intro

       Section  2  of  the  manual describes the Linux system calls.  A system
       call is an entry point into the Linux kernel.   Usually,  system  calls
       are not invoked directly: instead, most system calls have corresponding
       C library wrapper functions which perform  the  steps  required  (e.g.,
       trapping  to  kernel  mode)  in order to invoke the system call.  Thus,
       making a system call looks the same as invoking a normal library  func-
       tion.

       In many cases, the C library wrapper function does nothing more than:

       *  copying arguments and the unique system call number to the registers
          where the kernel expects them;

       *  trapping to kernel mode, at which point the  kernel  does  the  real
          work of the system call;

       *  setting  errno  if  the system call returns an error number when the
          kernel returns the CPU to user mode.

       However, in a few cases, a wrapper function may  do  rather  more  than
       this,  for  example,  performing  some  preprocessing  of the arguments
       before trapping to kernel mode, or postprocessing of values returned by
       the system call.  Where this is the case, the manual pages in Section 2
       generally try to note the details of both the (usually GNU)  C  library
       API  interface  and  the  raw  system  call.   Most  commonly, the main
       DESCRIPTION will focus on the C library interface, and differences  for
       the system call are covered in the NOTES section.

       For a list of the Linux system calls, see syscalls(2).

RETURN VALUE
       On  error,  most system calls return a negative error number (i.e., the
       negated value of one of the constants described in  errno(3)).   The  C
       library  wrapper  hides this detail from the caller: when a system call
       returns a negative value, the wrapper copies the  absolute  value  into
       the errno variable, and returns -1 as the return value of the wrapper.

       The  value  returned  by  a successful system call depends on the call.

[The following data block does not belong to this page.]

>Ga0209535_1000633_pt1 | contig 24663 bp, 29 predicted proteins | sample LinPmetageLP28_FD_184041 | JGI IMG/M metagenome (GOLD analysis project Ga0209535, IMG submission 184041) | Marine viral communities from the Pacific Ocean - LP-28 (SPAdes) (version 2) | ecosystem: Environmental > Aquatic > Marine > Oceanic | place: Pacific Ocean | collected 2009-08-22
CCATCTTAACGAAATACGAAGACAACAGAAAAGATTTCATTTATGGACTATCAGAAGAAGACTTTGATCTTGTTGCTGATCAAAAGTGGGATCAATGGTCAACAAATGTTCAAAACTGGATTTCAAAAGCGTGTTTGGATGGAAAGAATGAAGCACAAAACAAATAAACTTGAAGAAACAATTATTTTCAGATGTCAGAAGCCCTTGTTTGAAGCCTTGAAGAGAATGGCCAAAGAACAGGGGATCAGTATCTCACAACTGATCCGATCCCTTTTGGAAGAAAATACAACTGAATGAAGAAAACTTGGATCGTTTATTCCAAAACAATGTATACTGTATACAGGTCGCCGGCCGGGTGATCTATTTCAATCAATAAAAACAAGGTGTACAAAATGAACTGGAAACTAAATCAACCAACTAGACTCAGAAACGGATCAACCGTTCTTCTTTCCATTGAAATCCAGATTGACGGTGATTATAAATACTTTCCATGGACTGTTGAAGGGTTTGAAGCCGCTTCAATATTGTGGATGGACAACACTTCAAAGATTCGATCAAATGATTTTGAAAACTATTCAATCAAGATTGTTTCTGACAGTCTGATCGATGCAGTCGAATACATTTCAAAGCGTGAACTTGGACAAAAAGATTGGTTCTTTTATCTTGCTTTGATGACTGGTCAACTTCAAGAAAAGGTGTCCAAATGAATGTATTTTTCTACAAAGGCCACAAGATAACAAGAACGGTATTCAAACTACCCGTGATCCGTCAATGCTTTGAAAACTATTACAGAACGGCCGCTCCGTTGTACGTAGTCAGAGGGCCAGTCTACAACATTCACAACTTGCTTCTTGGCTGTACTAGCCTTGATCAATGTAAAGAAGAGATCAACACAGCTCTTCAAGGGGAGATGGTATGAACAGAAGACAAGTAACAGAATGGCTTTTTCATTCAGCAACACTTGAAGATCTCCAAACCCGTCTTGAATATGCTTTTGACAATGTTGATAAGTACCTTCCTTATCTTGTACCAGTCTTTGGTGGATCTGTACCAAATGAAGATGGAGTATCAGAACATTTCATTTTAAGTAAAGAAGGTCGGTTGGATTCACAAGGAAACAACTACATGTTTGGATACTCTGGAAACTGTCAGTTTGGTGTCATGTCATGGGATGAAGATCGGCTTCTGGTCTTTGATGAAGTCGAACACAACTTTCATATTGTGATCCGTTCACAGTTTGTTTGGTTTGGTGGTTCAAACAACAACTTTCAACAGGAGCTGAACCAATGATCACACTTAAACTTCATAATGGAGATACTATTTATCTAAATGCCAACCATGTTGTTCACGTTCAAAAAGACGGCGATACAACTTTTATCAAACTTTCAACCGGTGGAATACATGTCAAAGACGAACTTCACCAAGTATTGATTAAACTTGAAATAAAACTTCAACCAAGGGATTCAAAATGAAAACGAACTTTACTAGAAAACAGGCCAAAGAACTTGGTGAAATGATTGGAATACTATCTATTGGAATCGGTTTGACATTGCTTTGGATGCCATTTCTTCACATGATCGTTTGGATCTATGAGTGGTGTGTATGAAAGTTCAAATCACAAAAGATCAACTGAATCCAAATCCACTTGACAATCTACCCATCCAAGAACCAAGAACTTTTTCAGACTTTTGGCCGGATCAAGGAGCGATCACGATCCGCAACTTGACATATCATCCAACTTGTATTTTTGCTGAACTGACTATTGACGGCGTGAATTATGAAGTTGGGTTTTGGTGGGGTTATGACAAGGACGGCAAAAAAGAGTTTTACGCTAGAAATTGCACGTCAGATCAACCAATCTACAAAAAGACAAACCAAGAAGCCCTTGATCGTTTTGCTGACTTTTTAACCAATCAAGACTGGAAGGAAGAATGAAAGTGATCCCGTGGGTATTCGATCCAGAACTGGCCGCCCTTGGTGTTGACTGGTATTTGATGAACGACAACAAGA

Many system calls return 0 on success, but some can return nonzero val-
       ues  from a successful call.  The details are described in the individ-
       ual manual pages.

       In some cases, the programmer must define a feature test macro in order
       to  obtain the declaration of a system call from the header file speci-
       fied in the man page SYNOPSIS section.  (Where required, these  feature
       test  macros  must  be  defined before including any header files.)  In
       such cases, the required macro is described in the man page.  For  fur-
       ther information on feature test macros, see feature_test_macros(7).

CONFORMING TO
       Certain  terms and abbreviations are used to indicate UNIX variants and
       standards to which calls in this section conform.  See standards(7).

NOTES
SEE ALSO
       _syscall(2), syscall(2), syscalls(2), errno(3), intro(3),
       capabilities(7), credentials(7), feature_test_macros(7),
       mq_overview(7), path_resolution(7), pipe(7), pty(7), sem_overview(7),
       shm_overview(7), signal(7), socket(7), standards(7), svipc(7),
       symlink(7), time(7)

COLOPHON
       This page is part of release 4.04 of the Linux man-pages project.  A
       description of the project, information about reporting bugs, and the
       latest version of this page, can be found at
       http://www.kernel.org/doc/man-pages/.

Linux                             2014-02-20                          INTRO(2)
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